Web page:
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README.md

multi Version: 12.2.2 Some more bug fixes

My multitasking library for lua. It is a pure lua binding, if you ignore the integrations and the love2d compat. If you find any bugs or have any issues, please let me know . If you don't see a table of contents try using the ReadMe.html file. It is easier to navigate than readme

[TOC]

INSTALLING

Note: The latest version of Lua lanes is required if you want to make use of system threads on lua 5.1+. I will update the dependencies for Lua rocks since this library should work fine on lua 5.1+ You also need the lua-net library and the bin library. all installed automatically using luarocks. however you can do this manually if lanes and luasocket are installed. Links: https://github.com/rayaman/bin https://github.com/rayaman/multi https://github.com/rayaman/net

To install copy the multi folder into your environment and you are good to go
If you want to use the system threads, then you'll need to install lanes! or use luarocks

luarocks install multi

Note: Soon you may be able to run multitasking code on multiple machines, network parallelism. This however will have to wait until I hammer out some bugs within the core of system threading itself.

See the rambling section to get an idea of how this will work.

Discord

For real-time assistance with my libraries! A place where you can ask questions and get help with any of my libraries. Also, you can request features and stuff there as well.
https://discord.gg/U8UspuA

Planned features/TODO

  • Make practical examples that show how you can solve real problems
  • Finish the wiki stuff. (11% done) -- It's been at 11% for so long. I really need to get on this!
  • Test for unknown bugs -- This is always going on
  • Network Parallelism This was fun, I have some more plans for this as well

Known Bugs/Issues

A bug concerns the SystemThreadedJobQueue, only 1 can be used for now. Might change in a future update :D Fixed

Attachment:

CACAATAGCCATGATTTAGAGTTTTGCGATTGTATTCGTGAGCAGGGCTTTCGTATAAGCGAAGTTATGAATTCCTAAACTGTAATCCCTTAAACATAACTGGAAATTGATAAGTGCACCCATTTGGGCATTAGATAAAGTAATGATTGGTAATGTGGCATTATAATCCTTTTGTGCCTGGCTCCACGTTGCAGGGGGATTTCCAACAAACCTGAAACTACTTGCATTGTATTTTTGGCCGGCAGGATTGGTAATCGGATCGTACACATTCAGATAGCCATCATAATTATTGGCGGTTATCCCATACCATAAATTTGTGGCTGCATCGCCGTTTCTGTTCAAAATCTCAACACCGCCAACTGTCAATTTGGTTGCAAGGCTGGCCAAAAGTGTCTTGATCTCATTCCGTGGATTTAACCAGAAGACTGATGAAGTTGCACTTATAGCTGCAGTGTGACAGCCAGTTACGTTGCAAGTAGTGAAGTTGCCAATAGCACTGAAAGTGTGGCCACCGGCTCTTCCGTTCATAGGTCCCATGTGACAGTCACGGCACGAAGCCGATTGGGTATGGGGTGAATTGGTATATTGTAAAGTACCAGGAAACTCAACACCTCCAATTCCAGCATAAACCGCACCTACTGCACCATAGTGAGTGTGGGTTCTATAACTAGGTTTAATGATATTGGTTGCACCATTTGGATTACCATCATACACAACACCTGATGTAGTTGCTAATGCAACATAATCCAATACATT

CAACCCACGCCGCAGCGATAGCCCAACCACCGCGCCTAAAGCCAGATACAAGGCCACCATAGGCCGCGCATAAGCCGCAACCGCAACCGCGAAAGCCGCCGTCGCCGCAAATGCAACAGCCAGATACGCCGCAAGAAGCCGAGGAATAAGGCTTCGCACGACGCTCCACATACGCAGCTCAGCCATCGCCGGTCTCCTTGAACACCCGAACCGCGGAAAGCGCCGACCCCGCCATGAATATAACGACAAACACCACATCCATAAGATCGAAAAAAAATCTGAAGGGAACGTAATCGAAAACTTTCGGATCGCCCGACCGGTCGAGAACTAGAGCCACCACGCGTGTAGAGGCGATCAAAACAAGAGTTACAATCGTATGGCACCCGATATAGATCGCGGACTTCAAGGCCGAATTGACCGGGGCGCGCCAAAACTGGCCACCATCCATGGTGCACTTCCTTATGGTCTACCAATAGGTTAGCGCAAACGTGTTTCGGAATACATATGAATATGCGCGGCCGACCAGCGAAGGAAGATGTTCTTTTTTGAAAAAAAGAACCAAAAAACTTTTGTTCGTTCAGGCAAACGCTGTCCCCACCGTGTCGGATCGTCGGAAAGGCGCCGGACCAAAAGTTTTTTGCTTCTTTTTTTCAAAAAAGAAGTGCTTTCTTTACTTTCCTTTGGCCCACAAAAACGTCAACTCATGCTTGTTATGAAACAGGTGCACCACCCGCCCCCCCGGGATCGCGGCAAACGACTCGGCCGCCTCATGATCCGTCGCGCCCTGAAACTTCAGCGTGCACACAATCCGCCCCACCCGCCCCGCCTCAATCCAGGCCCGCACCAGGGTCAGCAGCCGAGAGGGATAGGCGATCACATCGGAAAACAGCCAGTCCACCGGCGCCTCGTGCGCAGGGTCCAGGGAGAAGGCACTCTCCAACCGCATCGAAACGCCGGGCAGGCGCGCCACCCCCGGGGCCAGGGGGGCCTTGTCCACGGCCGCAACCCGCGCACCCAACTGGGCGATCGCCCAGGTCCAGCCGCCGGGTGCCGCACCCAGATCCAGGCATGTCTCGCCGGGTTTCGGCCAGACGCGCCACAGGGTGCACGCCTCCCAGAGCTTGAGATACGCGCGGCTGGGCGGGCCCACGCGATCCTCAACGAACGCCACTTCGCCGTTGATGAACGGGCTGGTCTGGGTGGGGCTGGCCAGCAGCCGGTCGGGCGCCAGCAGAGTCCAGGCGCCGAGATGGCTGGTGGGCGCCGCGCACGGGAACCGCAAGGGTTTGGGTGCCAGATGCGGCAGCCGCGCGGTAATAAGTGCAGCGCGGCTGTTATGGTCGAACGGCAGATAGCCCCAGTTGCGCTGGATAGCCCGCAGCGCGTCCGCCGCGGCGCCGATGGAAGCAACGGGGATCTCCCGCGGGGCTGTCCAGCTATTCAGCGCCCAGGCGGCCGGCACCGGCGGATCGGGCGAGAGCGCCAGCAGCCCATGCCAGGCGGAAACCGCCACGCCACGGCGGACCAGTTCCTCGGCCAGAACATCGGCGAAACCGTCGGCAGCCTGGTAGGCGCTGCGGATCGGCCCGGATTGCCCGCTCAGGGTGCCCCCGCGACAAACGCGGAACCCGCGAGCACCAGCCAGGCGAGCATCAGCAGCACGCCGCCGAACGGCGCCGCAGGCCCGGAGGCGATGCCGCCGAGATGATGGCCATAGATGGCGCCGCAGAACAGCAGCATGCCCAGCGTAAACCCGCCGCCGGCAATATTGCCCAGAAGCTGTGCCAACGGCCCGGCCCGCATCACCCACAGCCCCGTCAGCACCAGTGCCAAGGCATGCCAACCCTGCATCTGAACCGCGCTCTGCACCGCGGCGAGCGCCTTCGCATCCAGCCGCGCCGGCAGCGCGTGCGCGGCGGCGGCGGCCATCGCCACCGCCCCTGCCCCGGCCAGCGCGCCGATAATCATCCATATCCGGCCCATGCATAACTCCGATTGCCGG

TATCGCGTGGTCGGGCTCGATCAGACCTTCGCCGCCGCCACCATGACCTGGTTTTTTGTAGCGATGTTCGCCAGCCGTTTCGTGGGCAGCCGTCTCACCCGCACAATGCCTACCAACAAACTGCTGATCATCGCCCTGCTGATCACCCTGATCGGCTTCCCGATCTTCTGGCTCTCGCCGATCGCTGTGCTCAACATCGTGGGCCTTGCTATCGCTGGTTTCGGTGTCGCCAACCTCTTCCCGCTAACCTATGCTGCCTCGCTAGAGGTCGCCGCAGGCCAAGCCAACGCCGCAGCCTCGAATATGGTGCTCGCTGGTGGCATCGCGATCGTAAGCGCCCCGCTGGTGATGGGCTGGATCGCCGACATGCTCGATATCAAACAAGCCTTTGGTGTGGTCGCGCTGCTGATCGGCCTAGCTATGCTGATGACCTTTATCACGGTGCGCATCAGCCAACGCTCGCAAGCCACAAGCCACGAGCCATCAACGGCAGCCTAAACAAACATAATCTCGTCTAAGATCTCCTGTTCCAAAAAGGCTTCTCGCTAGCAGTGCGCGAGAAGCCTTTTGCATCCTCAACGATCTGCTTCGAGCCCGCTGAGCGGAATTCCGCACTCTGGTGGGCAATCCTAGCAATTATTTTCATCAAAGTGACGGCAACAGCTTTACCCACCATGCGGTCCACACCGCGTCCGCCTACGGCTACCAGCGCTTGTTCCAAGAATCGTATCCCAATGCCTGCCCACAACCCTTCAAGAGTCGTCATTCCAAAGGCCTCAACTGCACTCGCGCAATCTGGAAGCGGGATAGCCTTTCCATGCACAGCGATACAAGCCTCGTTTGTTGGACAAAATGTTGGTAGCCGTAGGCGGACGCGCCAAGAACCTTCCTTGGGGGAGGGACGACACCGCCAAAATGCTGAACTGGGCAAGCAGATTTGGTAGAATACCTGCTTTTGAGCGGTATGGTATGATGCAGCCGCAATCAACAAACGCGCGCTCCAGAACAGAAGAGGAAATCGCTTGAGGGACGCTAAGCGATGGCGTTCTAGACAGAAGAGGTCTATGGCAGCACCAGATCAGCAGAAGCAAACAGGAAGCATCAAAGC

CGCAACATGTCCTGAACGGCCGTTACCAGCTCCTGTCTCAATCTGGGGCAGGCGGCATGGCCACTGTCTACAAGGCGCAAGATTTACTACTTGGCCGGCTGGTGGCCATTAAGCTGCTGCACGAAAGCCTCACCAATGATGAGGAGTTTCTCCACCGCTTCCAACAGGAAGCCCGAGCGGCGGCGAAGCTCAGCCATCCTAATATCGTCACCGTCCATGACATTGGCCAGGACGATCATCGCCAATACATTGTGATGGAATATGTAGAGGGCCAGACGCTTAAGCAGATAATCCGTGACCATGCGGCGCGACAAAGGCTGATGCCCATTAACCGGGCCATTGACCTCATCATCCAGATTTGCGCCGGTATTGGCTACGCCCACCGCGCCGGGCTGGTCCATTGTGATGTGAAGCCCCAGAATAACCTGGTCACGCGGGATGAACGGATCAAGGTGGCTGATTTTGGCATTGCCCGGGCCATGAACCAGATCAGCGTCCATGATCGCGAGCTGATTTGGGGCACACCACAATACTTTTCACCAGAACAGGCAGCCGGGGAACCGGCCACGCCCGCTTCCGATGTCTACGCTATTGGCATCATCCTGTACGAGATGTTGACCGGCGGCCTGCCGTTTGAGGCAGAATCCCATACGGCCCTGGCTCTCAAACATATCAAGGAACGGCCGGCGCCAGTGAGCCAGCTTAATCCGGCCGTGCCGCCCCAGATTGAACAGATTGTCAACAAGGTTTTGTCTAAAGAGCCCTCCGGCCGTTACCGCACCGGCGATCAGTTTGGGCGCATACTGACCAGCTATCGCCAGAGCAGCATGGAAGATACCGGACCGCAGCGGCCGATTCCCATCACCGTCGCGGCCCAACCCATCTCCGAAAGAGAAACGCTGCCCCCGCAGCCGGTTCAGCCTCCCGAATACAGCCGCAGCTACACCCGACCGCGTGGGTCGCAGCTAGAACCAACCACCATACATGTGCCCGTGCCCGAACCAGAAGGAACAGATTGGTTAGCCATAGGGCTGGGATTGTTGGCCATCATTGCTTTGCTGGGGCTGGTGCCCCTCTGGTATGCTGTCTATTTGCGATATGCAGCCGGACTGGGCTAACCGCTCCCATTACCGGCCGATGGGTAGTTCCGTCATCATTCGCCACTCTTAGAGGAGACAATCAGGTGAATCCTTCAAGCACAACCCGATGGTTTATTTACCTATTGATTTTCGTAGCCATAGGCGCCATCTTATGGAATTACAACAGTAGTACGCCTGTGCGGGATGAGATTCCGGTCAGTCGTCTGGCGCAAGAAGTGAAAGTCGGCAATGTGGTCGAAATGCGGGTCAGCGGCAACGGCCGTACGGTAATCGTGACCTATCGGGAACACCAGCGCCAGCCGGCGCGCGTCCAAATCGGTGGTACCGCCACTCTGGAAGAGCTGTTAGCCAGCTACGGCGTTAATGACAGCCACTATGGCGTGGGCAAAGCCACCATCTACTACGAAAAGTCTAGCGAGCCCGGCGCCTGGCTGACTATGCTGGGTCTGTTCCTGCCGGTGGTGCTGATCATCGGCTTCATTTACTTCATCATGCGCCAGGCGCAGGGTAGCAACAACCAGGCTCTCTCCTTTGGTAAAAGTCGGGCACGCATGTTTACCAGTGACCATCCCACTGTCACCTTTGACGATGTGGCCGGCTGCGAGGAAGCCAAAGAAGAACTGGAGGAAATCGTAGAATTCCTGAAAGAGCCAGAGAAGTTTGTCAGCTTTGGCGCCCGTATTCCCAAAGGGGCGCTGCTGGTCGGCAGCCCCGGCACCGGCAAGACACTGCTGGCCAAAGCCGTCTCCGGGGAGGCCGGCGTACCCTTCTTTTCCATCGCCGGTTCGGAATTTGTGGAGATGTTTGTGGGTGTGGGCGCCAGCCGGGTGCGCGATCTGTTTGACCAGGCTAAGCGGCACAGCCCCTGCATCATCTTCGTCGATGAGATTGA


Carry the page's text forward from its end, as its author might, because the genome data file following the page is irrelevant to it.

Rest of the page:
Usage:

-- Basic usage Alarms: Have been moved to the core of the library require("multi") would work as well
require("multi") -- gets the entire library
alarm=multi:newAlarm(3) -- in seconds can go to .001 uses the built in os.clock()
alarm:OnRing(function(a)
  print("3 Seconds have passed!")
  a:Reset(n) -- if n were nil it will reset back to 3, or it would reset to n seconds
end)
multi:mainloop() -- the main loop of the program, multi:umanager() exists as well to allow integration in other loops Ex: love2d love.update function. More on this binding in the wiki!

The library is modular, so you only need to require what you need to. Because of this, the global environment is altered

There are many useful objects that you can use
Check out the wiki for detailed usage, but here are the objects:

  • Process#
  • Queue#
  • Alarm
  • Loop
  • Event
  • Step
  • Range
  • TStep
  • TLoop
  • Condition
  • Connection
  • Timer
  • Updater
  • Thread*
  • Trigger
  • Task
  • Job
  • Function
  • Watcher
    Note: Both a process and queue act like the multi namespace but allows for some cool things. Because they use the other objects an example on them will be done last
    *Uses the built in coroutine features of lua, these have an interesting interaction with the other means of multi-tasking
    Triggers are kind of useless after the creation of the Connection
    Watchers have no real purpose as well I made it just because.

Examples of each object being used

We already showed alarms in action so let’s move on to a Loop object

Throughout these examples I am going to do some strange things to show other features of the library!

LOOPS

-- Loops: Have been moved to the core of the library require("multi") would work as well
require("multi") -- gets the entire library
count=0
loop=multi:newLoop(function(self,dt) -- dt is delta time and self are a reference to itself
  count=count+1
  if count > 10 then
    self:Break() -- All methods on the multi objects are upper camel case, whereas methods on the multi or process/queuer namespace are lower camel case
    -- self:Break() will stop the loop and trigger the OnBreak(func) method
    -- Stopping is the act of Pausing and deactivating the object! All objects can have the multiobj:Break() command on it!
  else
    print("Loop #"..count.."!")
  end
end)
loop:OnBreak(function(self)
  print("You broke me :(")
end)
multi:mainloop()

Output

Loop #1!